By Kara Herlihy

In response to ongoing property crimes in The Valley and a recent well-publicized crime spree, town officials, law enforcement officers and residents came together last Thursday, February 11, to participate in a public forum on law enforcement.

Town constables, state police officers and members of the Washington County Sheriff's Department responded to questions from many frustrated residents, some affected by property crimes, break-ins and car burglaries.


Stowe Police Chief Ken Kaplan was also present at the forum to discuss the make-up of Stowe's police force. Stowe has a full-service police department with 12 full-time certified officers and 10 part-time officers. Kaplan told attendees that Stowe police officers handle a variety of duties: everything from traffic patrol, conducting investigations, covering special events, to animal control and bad checks.

Kaplan said the Stowe PD is "definitely a luxury" for residents, with a yearly budget of approximately $1.6 million, the highest budget in town, he said. As a result of their full-time police presence, the Stowe PD receives several thousand calls and incident reports each year. In 2008, they responded to 4,500 calls ranging from shoplifting to serving high-risk warrants and conducting narcotics raids.


"It's not cheap to start out," Kaplan said, with the cost of vehicles, equipment and manpower. Stowe makes up for a lot of the cost of funding the police force with the money they take in covering special events and revenue from fines.

Washington County Sheriff Sam Hill told residents that The Valley towns contract with the Sheriff's Department with each town's hours varying, to conduct traffic patrol, transport prisoners and follow through with the "due process of law." Hill also said that the cost of the Barre Town Police Department was about $900,000 for a six-person police force offering 24/7 coverage with dispatch handled by the Barre City police department. The combined costs of coverage and dispatch, he said, was also about $900,000.


Currently, according to Hill, sheriffs spend 40 hours per week in The Valley: 16 hours in Waitsfield and 24 in Warren. Warren and Waitsfield are cross-patrolled, with coverage rotating back and forth between the two towns. Warren's additional eight hours are covered at a separate time, he said.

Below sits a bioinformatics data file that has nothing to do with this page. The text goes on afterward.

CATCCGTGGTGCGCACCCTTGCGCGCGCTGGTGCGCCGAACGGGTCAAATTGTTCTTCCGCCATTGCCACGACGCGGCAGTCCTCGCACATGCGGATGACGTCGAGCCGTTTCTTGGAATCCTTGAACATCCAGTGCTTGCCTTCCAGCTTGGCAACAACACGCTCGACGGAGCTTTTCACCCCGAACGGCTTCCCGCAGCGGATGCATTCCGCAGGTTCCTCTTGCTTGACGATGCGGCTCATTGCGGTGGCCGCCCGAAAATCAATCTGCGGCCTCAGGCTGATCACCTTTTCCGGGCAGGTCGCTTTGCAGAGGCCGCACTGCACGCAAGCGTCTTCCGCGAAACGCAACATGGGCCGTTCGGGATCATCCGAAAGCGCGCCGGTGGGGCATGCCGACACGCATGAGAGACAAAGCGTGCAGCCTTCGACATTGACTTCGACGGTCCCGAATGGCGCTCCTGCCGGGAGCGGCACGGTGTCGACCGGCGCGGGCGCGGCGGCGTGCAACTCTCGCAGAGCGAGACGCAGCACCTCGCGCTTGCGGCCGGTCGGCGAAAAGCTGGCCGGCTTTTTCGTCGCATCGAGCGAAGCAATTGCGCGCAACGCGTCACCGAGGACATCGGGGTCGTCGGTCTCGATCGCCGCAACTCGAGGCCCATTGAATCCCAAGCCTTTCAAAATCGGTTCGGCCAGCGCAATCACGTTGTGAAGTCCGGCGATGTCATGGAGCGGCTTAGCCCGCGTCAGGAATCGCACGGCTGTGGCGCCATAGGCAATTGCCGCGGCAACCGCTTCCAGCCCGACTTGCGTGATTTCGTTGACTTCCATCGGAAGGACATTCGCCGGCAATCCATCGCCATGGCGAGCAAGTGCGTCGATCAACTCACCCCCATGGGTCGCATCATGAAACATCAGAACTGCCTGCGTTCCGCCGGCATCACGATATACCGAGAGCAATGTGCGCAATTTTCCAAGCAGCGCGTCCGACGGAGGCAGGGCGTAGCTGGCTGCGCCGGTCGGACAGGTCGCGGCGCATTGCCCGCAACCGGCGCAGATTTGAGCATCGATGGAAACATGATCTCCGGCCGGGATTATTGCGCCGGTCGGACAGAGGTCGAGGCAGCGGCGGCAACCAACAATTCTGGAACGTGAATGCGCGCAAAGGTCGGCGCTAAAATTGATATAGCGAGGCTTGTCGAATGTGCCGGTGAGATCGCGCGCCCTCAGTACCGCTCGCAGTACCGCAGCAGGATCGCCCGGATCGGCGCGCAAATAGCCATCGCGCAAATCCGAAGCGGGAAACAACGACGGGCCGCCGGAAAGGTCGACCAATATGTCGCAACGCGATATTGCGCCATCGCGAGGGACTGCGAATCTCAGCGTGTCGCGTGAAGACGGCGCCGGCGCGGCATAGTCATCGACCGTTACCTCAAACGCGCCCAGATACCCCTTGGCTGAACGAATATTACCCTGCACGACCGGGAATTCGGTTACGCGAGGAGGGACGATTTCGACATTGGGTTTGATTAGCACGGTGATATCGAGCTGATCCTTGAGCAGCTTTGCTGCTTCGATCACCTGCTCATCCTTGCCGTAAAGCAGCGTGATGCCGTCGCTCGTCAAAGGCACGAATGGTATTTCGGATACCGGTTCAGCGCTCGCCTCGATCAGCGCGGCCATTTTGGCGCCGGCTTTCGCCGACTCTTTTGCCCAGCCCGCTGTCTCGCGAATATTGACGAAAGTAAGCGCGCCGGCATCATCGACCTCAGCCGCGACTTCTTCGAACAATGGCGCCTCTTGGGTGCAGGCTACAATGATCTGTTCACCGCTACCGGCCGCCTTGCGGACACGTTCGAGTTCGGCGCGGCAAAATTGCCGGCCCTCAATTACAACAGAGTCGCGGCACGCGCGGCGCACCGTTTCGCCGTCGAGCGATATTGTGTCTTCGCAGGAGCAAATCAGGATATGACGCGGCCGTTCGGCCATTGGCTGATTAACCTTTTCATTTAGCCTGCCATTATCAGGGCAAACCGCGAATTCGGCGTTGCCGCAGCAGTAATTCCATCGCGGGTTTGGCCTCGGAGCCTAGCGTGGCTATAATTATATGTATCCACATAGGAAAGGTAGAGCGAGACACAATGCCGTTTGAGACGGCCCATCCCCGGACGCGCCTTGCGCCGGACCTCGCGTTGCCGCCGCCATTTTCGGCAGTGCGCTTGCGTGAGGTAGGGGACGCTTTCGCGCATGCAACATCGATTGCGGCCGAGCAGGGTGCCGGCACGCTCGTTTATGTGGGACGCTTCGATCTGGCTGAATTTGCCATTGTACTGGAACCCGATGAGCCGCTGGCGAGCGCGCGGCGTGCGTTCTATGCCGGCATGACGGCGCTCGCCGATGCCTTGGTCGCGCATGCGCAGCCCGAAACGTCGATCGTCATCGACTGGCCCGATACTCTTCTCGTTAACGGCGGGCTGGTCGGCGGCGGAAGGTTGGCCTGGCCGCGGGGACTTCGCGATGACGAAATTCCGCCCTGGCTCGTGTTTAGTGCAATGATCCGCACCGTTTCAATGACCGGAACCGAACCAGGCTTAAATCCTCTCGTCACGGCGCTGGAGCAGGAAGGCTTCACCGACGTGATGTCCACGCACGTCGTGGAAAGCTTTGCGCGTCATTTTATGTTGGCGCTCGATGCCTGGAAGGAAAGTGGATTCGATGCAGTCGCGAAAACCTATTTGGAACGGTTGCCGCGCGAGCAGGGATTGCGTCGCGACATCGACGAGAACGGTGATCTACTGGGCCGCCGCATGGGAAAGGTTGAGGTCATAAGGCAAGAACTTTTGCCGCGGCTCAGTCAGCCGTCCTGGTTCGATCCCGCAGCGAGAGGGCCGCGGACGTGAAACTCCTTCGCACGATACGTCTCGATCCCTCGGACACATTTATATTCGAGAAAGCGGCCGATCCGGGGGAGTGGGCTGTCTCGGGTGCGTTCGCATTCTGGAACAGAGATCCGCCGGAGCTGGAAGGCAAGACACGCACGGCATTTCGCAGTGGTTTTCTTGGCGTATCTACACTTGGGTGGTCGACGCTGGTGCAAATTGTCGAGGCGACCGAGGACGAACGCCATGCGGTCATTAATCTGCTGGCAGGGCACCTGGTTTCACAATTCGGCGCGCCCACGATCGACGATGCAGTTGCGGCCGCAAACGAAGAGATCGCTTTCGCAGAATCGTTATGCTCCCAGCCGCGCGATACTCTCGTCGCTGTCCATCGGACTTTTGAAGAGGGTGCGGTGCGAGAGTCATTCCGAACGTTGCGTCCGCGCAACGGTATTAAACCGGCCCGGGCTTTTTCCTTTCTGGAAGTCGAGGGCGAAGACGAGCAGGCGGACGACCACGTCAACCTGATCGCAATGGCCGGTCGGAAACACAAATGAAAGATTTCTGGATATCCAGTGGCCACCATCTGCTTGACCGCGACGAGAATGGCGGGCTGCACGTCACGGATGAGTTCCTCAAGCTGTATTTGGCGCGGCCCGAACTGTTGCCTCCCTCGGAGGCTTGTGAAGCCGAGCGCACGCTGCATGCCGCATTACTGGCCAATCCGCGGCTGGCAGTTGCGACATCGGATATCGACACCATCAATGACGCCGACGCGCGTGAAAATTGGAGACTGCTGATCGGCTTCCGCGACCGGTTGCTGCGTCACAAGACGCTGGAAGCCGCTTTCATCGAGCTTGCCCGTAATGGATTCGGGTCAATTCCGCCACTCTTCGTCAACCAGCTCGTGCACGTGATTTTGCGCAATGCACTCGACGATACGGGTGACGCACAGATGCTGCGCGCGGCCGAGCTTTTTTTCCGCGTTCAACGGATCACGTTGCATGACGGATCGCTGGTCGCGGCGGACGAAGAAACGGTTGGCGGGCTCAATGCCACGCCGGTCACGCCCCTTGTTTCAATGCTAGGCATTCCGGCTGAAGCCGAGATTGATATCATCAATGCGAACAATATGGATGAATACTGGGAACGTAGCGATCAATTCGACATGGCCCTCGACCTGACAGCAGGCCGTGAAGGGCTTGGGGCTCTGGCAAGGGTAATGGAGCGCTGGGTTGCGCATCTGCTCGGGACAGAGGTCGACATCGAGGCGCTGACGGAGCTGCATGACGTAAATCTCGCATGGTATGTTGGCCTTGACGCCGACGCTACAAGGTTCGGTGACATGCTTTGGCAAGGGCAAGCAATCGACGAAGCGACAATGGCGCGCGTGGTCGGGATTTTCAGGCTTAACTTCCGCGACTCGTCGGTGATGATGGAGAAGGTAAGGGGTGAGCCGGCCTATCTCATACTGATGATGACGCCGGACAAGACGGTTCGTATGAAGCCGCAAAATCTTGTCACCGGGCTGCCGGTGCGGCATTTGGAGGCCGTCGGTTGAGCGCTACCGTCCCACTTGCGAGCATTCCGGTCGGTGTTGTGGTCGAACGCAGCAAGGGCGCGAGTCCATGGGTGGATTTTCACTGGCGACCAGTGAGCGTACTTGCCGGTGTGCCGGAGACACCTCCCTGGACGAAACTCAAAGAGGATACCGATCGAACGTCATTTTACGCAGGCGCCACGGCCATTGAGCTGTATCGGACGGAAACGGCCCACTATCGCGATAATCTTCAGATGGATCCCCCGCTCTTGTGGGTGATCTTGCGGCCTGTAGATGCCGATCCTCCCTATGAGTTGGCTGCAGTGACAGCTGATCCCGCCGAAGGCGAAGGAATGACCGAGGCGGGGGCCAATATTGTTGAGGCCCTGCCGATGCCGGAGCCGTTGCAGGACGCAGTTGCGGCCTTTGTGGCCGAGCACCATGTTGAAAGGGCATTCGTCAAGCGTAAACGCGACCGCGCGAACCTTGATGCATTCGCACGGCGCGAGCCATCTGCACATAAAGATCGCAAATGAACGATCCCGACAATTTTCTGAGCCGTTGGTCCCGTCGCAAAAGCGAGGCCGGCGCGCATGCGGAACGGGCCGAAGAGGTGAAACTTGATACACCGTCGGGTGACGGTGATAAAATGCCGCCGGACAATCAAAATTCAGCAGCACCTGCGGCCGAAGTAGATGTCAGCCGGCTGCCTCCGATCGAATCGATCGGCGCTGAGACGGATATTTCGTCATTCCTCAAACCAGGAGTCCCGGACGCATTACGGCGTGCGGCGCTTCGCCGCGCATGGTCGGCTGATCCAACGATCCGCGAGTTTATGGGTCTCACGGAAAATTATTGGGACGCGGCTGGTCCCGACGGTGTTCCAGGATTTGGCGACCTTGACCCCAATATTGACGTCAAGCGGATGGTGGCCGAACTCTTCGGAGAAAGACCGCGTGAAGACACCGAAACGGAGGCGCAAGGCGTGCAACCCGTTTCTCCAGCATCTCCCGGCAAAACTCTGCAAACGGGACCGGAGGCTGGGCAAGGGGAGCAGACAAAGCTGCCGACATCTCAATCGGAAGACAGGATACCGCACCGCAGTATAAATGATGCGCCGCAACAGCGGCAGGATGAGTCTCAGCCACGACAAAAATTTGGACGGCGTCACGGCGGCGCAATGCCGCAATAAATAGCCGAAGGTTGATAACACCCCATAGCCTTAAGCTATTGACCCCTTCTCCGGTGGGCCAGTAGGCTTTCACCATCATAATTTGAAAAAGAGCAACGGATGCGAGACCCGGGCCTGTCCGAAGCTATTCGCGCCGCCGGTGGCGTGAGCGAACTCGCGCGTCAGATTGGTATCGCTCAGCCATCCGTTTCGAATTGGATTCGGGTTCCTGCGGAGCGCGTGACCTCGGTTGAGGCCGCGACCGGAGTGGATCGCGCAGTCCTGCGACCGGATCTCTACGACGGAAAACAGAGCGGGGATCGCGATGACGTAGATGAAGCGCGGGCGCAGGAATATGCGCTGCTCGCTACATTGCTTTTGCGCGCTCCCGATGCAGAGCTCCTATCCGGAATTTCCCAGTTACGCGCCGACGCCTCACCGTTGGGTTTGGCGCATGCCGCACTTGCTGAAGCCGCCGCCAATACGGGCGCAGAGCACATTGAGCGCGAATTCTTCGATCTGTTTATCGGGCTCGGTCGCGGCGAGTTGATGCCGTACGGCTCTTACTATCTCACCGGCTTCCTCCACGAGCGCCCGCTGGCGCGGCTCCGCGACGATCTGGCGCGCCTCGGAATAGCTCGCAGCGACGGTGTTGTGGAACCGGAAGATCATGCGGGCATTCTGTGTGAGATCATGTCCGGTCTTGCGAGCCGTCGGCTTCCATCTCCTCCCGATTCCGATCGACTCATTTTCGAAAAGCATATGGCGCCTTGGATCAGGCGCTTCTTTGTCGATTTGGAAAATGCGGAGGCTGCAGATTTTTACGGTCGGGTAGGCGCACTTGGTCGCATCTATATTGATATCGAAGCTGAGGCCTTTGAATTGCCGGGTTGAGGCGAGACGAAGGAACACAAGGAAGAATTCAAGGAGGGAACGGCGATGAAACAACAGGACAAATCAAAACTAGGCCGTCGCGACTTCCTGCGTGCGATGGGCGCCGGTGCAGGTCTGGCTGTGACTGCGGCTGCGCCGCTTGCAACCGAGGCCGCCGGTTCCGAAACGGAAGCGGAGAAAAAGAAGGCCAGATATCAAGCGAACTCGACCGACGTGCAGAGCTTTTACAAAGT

The cost of dispatch is significant, Hill said; for example, the Lamoille County Sheriff's office contracts with three towns in that county to provide a five- to seven-person police force that costs $786,000 plus $270,000 for dispatching costs.
Fayston First Constable Ray Munn called attention to the coming change in state statute that severely limits the authority of the elected constables; the law stipulates that constables must complete 186 hours of training, in three phases, at the Vermont Police Academy.


Former Warren first constable Bill Peatman said that there has been and continues to be a "lack of communication" between the elected officials and the police departments.

Munn asked the law enforcement officers why they were unwilling to communicate, by radio, regarding incidents and ongoing issues.

"Send constables an e-mail; we can help be the eyes and ears to work with them," Munn said.

Lt. Paul White of the Vermont State Police, Middlesex Barracks Commanders, said they "are not looking to take on more dispatching clients."


Munn said The Valley constables have started the Mad River Community Police Association in order to organize the elected officers that Munn said are "on call 24 hours per day."

White said, "It is too hard to keep in touch with all the constables," and currently there are two vacancies in his department that are not easy to fill. It takes a year at least to fill vacancies with training.

White confirmed that the recent increase in property crimes is "an anomaly" for the area. While a significant portion of the incidents can be traced directly to 18-year-old Jeremiah Sadler, who allegedly was responsible for 20 car burglaries in The Valley, White said robberies are on the rise statewide.


State Representative Adam Greshin said that Sugarbush continues to use Hunter North Security, though their hours were cut, to patrol the resort and the immediate surrounding area after having issues with theft. Some homeowners associations contribute to offset the cost to fund the security detail but said it is still "not cheap."

Waitsfield resident Jon Jamieson said that spending money to contract with the sheriff's department with the lack of a morning patrol shift (2 to 6 a.m.) in The Valley "doesn't make sense" given that the majority of property crimes occur during that time.

Kaplan said that the Stowe PD receives the least amount of calls between 3 and 5 a.m. and that Stowe does not have a lot of break-ins because all of the businesses have alarm systems.


Twenty-four-hour patrol in Stowe is a physical deterrent for crime, Kaplan said, and also accounts for more calls and incident reports. "We respond to everything from larceny to a cat up a tree," he continued.

In conclusion, several Valley residents said they are working towards establishing neighborhood watch programs to address the increase in crime.